WordPress Audit: What It Is And Why You Need It
20 percent of internet websites are powered by WordPress. This is for one very simple reason: WordPress works…really well. It’s user-friendly, yet it can create unique and beautiful places on the internet.
The unfortunate aspect of WordPress’ popularity is that it makes it a target for hackers, as well as the fact that those who aren’t experienced website builders utilize the framework. And for this very reason far too many businesses and individuals are reticent to use the open source content-management system. But their fear is misplaced. WordPress isn’t inherently dangerous. All it takes is a few simple steps to make a site powered through WordPress nearly impenetrable. And the best place to start is a WordPress audit.
Why Should You Audit Your WordPress Site?
There is nothing more frustrating than waiting for a website to load. Pages’ speed scores slip over time and this slowing can hinder user experience, leading to a drop in ranking on search engines. Consumers visit a site because they want to see it, not because they think it might be fun to wait around for information. If it takes to long to load, there is always somewhere else they can go. A WordPress audit can identify what is making the loading speed or the time to first byte take just a little too long. And not only will it identify the problem, it will inform the administrators of exactly how it can be fixed.
While appearance improvements aren’t the main goal of an audit, audits are able to identify problems that flaws in appearance cause. This might include aspects of the site such as its taxonomy. If the main menu has far too many options, and those options aren’t organized in a sensical way, an audit can identify this. It might also include finding images that haven’t been optimized. In other words, the images that users are seeing do not have the fullest clarity and resolution possible. Finally, an audit can identify format problems. If the content could be ordered in a more effective way, especially when it comes to the mobile content format, a WordPress audit can find and resolve this.
3. Search Engine Optimization:
SEO is the lifeblood of businesses today. If a high page rank isn’t achieved on Google, it can cause severe damage to a business. Customers won’t be able to find it and they will choose to purchase from another organization–or potential customers will never know that the business exists in the first place. And the tricky part of SEO is that the algorithms for various search engines are continuously changing. Unless you are an SEO specialist, it can be difficult, if not impossible, to keep up with these alterations and make the necessary adjustments.
WordPress audits are a great way to spot potential SEO improvements. This could include aspects such as adding missing ALT tags to images, adding correct tags and heading to the content, ensuring that content is the optimal length, refreshing the metadata, checking for broken links throughout the site as it has grown and content has changed, and adding internal linking. Search engine optimization is a full-time job, it’s not just a task that can be checked off the list when the website is initially built. Because Google and others change their algorithm so often, it means that websites need to be changed often. The content needs to be changed, as well as the markup, site structure, and tags.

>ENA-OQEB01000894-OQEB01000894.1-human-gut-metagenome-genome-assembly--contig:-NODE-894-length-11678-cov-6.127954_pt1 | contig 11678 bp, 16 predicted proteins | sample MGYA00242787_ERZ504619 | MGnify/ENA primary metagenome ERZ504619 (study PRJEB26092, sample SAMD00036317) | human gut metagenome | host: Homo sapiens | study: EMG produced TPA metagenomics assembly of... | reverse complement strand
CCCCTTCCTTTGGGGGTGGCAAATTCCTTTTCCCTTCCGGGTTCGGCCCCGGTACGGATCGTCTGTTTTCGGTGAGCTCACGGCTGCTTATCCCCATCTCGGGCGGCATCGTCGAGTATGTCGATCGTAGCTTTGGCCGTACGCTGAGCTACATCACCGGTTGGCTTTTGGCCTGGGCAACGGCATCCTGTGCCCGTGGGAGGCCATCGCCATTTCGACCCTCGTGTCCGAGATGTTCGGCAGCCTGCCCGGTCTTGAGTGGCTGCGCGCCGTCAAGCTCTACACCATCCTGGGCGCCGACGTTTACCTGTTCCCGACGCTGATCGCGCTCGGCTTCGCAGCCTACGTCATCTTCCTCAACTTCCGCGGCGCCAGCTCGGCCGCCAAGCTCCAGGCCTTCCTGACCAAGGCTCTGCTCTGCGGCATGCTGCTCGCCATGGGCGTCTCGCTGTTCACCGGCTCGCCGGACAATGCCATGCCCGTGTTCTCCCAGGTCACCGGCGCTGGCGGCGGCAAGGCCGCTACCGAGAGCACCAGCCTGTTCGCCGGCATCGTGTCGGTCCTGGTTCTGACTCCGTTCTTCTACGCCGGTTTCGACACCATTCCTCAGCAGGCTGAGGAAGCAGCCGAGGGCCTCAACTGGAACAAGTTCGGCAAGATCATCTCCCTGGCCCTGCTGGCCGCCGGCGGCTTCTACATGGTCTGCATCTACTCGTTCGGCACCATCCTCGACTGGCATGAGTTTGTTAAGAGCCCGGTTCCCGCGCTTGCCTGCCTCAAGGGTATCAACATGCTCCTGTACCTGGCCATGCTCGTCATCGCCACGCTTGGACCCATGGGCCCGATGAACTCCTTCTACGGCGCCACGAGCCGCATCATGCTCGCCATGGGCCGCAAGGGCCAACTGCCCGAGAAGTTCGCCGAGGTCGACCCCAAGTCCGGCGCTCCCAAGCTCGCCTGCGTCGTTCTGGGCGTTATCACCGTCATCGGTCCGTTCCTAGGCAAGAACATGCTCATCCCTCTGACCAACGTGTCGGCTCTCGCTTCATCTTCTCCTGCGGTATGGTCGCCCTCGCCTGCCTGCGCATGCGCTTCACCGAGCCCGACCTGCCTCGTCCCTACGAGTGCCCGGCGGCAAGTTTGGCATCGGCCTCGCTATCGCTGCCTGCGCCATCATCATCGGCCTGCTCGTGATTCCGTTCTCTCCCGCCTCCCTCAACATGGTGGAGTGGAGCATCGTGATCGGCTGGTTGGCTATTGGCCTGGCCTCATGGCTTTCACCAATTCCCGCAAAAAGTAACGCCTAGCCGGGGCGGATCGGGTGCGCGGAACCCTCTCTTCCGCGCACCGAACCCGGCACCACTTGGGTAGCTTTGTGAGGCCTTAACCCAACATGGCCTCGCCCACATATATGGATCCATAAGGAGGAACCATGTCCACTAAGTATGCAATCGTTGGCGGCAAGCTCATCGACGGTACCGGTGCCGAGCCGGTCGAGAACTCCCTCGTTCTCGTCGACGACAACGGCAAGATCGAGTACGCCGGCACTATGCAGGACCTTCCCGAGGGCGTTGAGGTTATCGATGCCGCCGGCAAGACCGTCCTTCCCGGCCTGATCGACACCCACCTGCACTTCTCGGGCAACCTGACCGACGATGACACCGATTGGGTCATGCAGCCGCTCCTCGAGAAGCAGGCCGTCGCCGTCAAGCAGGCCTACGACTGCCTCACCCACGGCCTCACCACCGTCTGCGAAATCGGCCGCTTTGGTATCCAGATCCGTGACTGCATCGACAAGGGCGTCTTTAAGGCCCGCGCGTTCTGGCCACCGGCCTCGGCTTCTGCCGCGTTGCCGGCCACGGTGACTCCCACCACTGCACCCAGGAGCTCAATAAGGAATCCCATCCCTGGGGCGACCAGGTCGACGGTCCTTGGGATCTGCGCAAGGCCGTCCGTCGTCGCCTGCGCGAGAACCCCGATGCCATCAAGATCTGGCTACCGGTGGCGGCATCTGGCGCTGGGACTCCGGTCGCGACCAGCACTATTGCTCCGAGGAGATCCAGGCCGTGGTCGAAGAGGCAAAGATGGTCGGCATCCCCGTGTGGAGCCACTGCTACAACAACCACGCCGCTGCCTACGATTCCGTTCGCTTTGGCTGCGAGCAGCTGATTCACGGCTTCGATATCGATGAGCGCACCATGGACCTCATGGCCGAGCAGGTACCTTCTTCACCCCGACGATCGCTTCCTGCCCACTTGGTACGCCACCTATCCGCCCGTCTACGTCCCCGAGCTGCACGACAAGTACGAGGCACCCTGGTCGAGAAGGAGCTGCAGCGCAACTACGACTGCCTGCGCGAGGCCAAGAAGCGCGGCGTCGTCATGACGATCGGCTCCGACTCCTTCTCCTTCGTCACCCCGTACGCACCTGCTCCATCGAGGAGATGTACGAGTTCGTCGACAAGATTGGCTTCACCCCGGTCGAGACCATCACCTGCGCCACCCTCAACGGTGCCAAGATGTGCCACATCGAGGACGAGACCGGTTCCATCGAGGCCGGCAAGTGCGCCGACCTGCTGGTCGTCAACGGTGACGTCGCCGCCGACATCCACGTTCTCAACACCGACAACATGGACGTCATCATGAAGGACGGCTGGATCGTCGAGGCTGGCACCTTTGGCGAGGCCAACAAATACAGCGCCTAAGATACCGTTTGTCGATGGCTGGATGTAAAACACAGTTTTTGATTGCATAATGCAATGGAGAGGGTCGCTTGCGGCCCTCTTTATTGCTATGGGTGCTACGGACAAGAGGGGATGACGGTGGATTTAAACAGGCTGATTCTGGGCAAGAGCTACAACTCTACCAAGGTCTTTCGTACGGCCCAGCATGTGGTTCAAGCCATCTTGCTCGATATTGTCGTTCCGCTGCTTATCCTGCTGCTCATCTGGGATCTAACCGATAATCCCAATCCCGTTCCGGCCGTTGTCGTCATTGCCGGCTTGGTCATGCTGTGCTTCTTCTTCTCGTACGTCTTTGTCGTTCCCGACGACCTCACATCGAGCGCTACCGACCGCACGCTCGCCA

As was previously mentioned, because WordPress is so popular and because it can be used by individuals who have no background in website creation and management, it can be prone to hackers—if it’s not properly looked after. These sites need to have quality security measures in place and these measures have to stay up to date. Core files and security plugins, as well as other plugins, eventually become outdated. Sometimes they have annual subscriptions that need to be paid. Without these precautions being taken, the site is wide open to malware and hackers. A WordPress audit finds the loopholes in the system and the cracks in the security. It will let administrators know what needs to be updated, taken out, put up and changed. Without ensuring site security, you are not only putting yourself, your company and any proprietary information you have at risk, but you are also putting your customers at risk.
Like speed, the function of a website matters—a lot. If the tools and plugins don’t work like they should, customers won’t think too highly of the company itself. If the main menu doesn’t send users to where it says it’s sending them, this frustrates them. If the shopping cart is glitchy, consumers are more than happy to buy from another vendor. A site can work perfectly. It’s not difficult to make sure that everything functions like it should. It just takes some oversight. And this is exactly what a WordPress audit helps administrators do. It gives them a bird’s-eye view of how the site is working. It checks to see if the CSS is responsive. It analyzes the plugins for any faults. There is almost always a newer and better way to accomplish things on a website. A WordPress audit points these out so that everything functions better and faster.
To find out more about WordPress audits, as well as other ways to improve your website and your customers’ experiences, please contact us.